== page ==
The present invention provides a jamming retainer to augment the interference screw fixation of a ligament in a bone tunnel, whereby resistance to slippage of the ligament under static and cyclic loading is improved. The invention also provides a jamming retainer for fixing a ligament in a bone tunnel without excessive sideways pressure on the ligament that may result in tissue necrosis. The jamming retainer includes a substantially rigid body with a bore or loop for attaching a ligament or tendon to the jamming retainer. The jamming retainer has a bore or ring for receiving a suture for towing the jamming retainer and ligament or tendon through a bone tunnel. Once the jamming retainer and ligament have been positioned within the bone tunnel, e.g., by towing, the ligament is fixed by insertion of an interference screw to compress the ligament sideways against the wall of the bone canal. However, as noted above, fixation achieved solely by engagement of the interference screw against the ligament is sometimes inadequate; however, with the present invention, this fixation is significantly improved through the use of the jamming retainer in one of two ways. In the first mode, sometimes hereinafter referred to as the “blocking mode”, the interference screw is advanced into the bone tunnel so as to be just touching, or just short of touching, the jamming retainer. Any subsequent proximal slippage of the ligament will draw the jamming retainer against the distal tip of the interference screw. Further slippage of the ligament is then prohibited by the jamming retainer abutting against the interference screw. In the second mode, sometimes hereinafter referred to as the “sideways compression mode”, the interference screw is advanced until the interference screw engages the jamming retainer and pushes the jamming retainer sideways, thus causing the jamming retainer to be partially embedded in the wall of the bone tunnel. Thus, the jamming retainer is fixed in position by its engagement with the interference screw and the wall of the bony tunnel.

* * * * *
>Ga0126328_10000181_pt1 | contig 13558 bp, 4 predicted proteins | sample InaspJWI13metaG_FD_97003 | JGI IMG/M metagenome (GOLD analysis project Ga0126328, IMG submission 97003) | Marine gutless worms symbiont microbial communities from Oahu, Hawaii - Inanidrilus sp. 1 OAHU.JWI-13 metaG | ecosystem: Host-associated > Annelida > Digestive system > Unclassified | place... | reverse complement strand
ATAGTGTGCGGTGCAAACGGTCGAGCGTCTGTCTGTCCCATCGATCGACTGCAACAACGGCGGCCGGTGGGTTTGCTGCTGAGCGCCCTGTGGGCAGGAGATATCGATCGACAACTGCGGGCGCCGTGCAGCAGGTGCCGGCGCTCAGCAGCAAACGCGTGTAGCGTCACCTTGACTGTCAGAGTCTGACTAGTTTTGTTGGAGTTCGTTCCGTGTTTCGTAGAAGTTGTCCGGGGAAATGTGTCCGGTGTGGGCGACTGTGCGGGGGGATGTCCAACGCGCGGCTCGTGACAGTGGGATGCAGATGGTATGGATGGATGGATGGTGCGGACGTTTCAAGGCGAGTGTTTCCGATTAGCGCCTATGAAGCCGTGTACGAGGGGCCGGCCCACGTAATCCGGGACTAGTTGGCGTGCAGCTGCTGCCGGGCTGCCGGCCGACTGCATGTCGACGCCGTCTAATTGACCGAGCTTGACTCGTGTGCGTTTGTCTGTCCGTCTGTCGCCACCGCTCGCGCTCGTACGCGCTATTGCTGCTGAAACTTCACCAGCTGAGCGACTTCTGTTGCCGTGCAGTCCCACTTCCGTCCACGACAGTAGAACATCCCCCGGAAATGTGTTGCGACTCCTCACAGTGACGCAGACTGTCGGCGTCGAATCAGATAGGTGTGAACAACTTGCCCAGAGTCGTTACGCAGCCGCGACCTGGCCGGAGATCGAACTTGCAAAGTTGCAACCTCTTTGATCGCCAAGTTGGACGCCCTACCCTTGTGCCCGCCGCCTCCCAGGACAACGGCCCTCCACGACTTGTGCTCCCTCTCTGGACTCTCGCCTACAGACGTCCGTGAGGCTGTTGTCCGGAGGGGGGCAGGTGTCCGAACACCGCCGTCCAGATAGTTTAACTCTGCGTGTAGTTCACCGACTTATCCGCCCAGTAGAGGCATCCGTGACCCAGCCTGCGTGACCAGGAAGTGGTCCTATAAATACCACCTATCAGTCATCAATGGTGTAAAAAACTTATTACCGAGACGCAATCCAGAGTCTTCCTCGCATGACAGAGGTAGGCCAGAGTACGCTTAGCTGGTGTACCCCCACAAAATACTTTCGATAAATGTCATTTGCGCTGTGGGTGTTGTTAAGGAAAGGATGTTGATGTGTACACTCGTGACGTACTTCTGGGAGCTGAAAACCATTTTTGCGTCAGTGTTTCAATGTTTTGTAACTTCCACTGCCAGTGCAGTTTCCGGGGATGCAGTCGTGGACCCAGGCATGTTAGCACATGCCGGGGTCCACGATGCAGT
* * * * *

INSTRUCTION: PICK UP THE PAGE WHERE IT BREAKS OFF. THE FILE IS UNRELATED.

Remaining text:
The present invention works in conjunction with a standard interference screw such as a Bioscrew (made by Linvatec) or an RCI screw (made by Smith and Nephew). The invention provides a jamming retainer which is attached to a ligament. The jamming retainer is positioned in a bone tunnel, and then, preferably, secured relative to the walls of the bone tunnel with an interference screw. More particularly, in one preferred embodiment, the interference screw urges the jamming retainer laterally against, and into, the wall of the bone tunnel. Interference between the jamming retainer and the walls of the bone tunnel fixes the ligament in the bone tunnel without ligament necrosis.